Thursday, August 23, 2007

Session 3 of last day of ILTA: Training for Matter Centricity / Taming The "What's In It For Me" Beast

There were two substantive speakers at this session containing many tips and a fair amount of interesting discussion on training and change management issues relating to matter centricity (MCC) adoption in the Interwoven platform

Gina Buser, President of Traveling Coaches, Inc. (moderator).
Patty Stover, Manager of Technology Training at King & Spalding LLP.
Jeff Ward, Director of Application Support at Fulbright & Jaworski.

Fulbright & Jaworski

Documents from matters were being saved to multiple location. MCC works best when all documents from a matter are in the same workspace.

They structured the database based on the year the matter was started. The year is embedded in the matter numbers.

If they had left out MCC from the introduction of Interwoven "it would have been like ripping off the bandaid all over again."

FJ worked with Baker Robbins & Traveling Coaches to assess and implement change management needs. They had focus groups for 20% of the users over 2 1/2 weeks, video conferenced, and had an e-learning and training program. Attorneys won't go through the difficulty of dealing with a new system and workflow unless they understand the big picture. They did play-acting with lawyers and the staff. Jeff played a corporate attorney with an email problem and his colleague played another one with 4 tasks. They lined up the office administrators and partners in charge of each office behind the road show and had decent lawyer participation and very high admininstrative participation.

Partners were interested because of the email management problem. Other drivers included not having to do redundant printing.

They went with Filesite because they got mixed up between Interwoven and Interaction. "You can't flash-cut over humans." They had target goals for the first week:

Day 1: find documents
Day 2: file documents
Day 3: start with matter list

Lessons Learned

Rolling out new software can be a difficult test. Prepare users. Rolling out new software can be a difficult test. Prepare users.

Call it "Interwoven in Outlook" or "electronic file wrapper," not MCC.

King & Spalding

Practice support is not office-specific. They have six trainers plus a manager on their training staff. They started in August 2005 and finished rollout in January 2006. They did a staggered rollout, not just one office at a time but started with one as they finished with another.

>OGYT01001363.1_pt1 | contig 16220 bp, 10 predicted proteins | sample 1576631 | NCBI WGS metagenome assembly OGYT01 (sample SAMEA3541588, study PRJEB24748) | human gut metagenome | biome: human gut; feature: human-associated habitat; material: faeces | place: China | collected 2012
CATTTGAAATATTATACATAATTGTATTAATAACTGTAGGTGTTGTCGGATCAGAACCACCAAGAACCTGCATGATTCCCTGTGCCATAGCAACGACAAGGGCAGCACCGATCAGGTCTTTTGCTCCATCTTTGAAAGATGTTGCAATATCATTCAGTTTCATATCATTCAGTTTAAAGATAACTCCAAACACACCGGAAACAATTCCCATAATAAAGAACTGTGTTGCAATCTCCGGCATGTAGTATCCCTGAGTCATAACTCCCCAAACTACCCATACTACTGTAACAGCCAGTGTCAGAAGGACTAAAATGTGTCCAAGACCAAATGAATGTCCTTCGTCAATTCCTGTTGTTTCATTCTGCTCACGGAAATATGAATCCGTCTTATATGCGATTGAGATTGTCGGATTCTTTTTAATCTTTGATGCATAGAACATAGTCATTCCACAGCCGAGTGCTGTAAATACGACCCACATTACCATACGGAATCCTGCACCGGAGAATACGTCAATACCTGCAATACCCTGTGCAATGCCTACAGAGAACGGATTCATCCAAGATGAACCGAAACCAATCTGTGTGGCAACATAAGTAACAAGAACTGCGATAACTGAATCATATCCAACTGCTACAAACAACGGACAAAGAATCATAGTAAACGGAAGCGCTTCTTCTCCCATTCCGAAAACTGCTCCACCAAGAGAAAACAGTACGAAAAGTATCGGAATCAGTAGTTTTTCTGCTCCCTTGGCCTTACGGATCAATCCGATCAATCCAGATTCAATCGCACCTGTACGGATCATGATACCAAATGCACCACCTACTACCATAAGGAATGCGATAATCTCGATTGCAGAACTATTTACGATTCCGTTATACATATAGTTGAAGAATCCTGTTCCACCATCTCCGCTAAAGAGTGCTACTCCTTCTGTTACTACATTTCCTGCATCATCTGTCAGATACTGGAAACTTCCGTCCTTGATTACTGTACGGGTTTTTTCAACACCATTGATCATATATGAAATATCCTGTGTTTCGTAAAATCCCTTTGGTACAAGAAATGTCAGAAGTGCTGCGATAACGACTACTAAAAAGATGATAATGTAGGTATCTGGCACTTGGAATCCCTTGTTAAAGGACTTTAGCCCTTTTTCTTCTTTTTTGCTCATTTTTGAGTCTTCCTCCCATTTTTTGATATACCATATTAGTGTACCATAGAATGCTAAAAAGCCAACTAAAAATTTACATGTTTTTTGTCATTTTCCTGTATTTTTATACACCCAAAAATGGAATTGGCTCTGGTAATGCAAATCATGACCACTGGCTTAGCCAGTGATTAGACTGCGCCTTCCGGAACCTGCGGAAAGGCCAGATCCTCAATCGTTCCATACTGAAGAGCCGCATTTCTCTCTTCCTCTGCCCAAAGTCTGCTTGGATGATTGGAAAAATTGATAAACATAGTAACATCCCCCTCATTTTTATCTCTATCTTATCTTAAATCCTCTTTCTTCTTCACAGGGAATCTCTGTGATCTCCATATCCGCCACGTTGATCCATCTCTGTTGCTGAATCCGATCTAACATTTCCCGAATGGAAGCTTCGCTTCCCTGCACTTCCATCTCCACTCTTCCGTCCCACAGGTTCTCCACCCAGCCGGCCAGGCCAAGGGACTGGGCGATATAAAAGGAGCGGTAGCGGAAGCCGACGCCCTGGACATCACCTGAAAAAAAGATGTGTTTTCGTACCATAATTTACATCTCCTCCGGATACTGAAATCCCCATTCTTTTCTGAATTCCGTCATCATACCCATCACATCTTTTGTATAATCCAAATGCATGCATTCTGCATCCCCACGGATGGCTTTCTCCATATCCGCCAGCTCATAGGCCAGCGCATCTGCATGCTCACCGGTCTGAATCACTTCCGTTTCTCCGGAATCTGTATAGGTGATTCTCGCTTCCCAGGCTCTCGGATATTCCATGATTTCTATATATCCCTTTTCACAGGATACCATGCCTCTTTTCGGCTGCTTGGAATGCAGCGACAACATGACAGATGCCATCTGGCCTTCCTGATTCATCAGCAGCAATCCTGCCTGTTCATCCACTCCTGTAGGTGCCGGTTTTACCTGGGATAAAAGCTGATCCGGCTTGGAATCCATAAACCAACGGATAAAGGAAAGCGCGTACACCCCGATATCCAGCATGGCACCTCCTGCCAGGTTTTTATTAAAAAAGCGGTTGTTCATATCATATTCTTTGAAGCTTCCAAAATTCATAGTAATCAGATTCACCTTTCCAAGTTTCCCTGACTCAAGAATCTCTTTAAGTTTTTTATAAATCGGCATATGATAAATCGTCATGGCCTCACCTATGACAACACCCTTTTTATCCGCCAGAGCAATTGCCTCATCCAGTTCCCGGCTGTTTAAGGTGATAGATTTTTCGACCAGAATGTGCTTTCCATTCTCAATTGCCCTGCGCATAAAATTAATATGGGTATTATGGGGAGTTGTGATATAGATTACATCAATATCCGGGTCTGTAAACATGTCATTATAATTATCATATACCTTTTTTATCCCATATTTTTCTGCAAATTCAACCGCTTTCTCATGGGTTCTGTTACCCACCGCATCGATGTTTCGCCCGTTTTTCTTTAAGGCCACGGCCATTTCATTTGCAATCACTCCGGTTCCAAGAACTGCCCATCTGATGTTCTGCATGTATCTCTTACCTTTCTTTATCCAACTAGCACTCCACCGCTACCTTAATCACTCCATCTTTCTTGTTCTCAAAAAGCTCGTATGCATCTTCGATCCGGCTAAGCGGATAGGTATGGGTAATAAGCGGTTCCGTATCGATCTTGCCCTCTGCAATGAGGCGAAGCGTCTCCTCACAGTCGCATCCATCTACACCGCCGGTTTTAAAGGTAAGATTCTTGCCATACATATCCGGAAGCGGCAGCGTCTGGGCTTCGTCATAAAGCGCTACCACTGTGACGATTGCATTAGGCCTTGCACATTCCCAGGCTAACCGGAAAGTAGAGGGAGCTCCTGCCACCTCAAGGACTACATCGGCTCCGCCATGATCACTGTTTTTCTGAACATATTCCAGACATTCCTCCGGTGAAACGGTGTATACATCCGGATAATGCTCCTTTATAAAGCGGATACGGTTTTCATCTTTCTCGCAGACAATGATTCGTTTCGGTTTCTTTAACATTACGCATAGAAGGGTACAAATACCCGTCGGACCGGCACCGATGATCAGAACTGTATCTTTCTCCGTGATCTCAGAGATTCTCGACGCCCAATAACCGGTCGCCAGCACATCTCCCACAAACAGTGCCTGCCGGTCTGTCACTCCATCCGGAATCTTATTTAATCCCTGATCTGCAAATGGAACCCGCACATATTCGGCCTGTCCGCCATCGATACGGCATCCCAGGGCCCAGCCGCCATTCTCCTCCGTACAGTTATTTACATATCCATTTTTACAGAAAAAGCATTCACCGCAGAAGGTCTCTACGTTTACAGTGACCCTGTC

The strategy was determined by the need to finish the switch before the move to a new office.

They supplemented training with 4 additional trainers--2 in classroom and 2 on floors. They could receive an on-line program customized to the different products (30 went through this way) and the rest got classroom training.

Lessons Learned

They made it too complicated. The words "matter centricity" scares them. Call it foldering or "workspaces." Foldering will help them in a flexible fashion according to how they do their work. People in her firm stored email in Outlook folders already. Foldering is an extension of that idea. Foldering is part of getting them organized and sharing their documents with their peers. It lets them share Outlook folders.

Partner with the records, the library, and practice groups.

They developed an online training capacity that allowed preintroduction and post-testing.

Success was measured by the number of attorneys using the folders. One program was called "the trainer is in." They spent 1/2 a day on the floor and tried to find out what people needed. Sat on the floor with paralegals and secretaries and learned about the "unarchive" problem." Has tips of the week for attorneys, and for two months everything was about workspaces.

In-house people trained the attorneys, others trained by vendors. Staff could receive follow-up classes the next week.

She did not expect people to go back and move documents from their matters. "As you open or reference a document, file it."

Another person mentioned that they used "orphan document" filing problems to identify file needs.

Patty said K & S encouraged "to be filed" folders, especially for attorneys who weren't comfortable with filing themselves. Jeff said FJ did not allow "to be filed" and cautioned that there will be people who dump-file into the wrong matter, and you have to look out for them. A commentator mentioned that her firm forced people to file new documents into a matter workspace and did not allow them to file documents through filling out profiles.

They have workspaces set up for nonbillable administrative work.

I asked Patty what King & Spalding is calling the DMS. She thought that you need to call it "Interwoven" even though some people call it "iManage" (they have not moved to FileSite yet). Another commentator said they started calling it "the DMS."

You have to market the benefits. She creates special introductions to what she is doing. "This will teach you how to..." Give them an introduction to better profiling or organization by doing a webinar as they eat lunch at their desks.


A commentator (with a British accent) from a major international law firm mentioned that they haven't had problems getting documents into matter workspaces and that they have "personal" and "pending" folders. The biggest pushback has been on email.

Patty said that they have a policy that all documents have to be electronically filed. Filing could be in an Outlook folder. They didn't want to advise people to copy emails into workspace folder. They also established that 2 months after the matter is closed, the emails have to be out of Outlook.

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